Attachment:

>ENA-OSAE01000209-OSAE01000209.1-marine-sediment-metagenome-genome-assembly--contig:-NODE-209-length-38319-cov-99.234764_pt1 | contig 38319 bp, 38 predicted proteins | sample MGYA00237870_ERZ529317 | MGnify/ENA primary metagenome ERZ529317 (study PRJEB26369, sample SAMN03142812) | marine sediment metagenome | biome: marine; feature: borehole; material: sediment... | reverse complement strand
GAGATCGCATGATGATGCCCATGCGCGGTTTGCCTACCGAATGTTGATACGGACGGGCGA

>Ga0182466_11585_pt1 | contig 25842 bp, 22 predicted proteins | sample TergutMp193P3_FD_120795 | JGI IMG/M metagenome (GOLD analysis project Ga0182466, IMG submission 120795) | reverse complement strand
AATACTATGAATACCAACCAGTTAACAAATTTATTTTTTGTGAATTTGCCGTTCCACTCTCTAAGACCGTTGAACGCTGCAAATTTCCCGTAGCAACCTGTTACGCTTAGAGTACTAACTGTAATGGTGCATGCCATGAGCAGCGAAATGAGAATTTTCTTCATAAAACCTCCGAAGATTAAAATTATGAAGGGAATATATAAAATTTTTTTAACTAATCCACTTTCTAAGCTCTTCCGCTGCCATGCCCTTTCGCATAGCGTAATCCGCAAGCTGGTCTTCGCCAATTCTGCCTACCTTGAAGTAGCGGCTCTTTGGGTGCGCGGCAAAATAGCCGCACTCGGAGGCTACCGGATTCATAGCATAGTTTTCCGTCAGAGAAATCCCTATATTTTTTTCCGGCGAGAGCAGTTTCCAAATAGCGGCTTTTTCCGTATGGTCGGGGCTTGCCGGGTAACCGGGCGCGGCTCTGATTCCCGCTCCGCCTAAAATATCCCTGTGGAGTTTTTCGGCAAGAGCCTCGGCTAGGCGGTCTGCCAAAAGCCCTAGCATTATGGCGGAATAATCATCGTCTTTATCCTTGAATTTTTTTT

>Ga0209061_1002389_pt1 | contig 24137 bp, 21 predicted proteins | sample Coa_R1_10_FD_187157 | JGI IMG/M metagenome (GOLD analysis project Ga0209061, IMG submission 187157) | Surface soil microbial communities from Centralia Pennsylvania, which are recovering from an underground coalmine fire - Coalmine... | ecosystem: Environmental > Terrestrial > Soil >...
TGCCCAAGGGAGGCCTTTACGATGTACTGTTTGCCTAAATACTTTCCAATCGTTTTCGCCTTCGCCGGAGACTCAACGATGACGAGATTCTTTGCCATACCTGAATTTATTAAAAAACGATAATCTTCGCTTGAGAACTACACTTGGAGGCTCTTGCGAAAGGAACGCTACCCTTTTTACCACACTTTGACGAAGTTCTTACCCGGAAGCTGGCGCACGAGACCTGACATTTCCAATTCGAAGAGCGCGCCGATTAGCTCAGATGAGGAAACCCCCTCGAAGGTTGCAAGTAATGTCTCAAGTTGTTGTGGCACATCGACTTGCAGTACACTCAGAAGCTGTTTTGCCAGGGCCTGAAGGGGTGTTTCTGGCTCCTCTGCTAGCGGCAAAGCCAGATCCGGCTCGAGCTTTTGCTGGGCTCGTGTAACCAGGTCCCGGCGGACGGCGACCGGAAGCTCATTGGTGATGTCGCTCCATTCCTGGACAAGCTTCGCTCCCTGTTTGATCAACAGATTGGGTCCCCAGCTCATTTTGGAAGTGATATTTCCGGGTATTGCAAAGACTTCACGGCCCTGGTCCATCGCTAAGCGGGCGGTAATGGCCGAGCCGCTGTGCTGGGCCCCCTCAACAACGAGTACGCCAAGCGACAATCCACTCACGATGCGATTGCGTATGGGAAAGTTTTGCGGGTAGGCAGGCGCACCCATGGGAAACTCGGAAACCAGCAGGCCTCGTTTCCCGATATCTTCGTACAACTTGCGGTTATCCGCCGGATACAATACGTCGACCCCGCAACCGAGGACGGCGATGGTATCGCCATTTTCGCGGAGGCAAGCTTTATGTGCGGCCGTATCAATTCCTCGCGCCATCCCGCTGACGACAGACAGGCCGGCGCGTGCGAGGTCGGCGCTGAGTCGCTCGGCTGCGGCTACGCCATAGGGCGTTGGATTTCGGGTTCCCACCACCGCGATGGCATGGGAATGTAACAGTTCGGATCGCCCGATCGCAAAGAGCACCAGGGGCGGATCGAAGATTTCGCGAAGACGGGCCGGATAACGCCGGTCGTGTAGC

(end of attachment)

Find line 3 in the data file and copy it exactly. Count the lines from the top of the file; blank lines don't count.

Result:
>Ga0182466_11585_pt1 | contig 25842 bp, 22 predicted proteins | sample TergutMp193P3_FD_120795 | JGI IMG/M metagenome (GOLD analysis project Ga0182466, IMG submission 120795) | reverse complement strand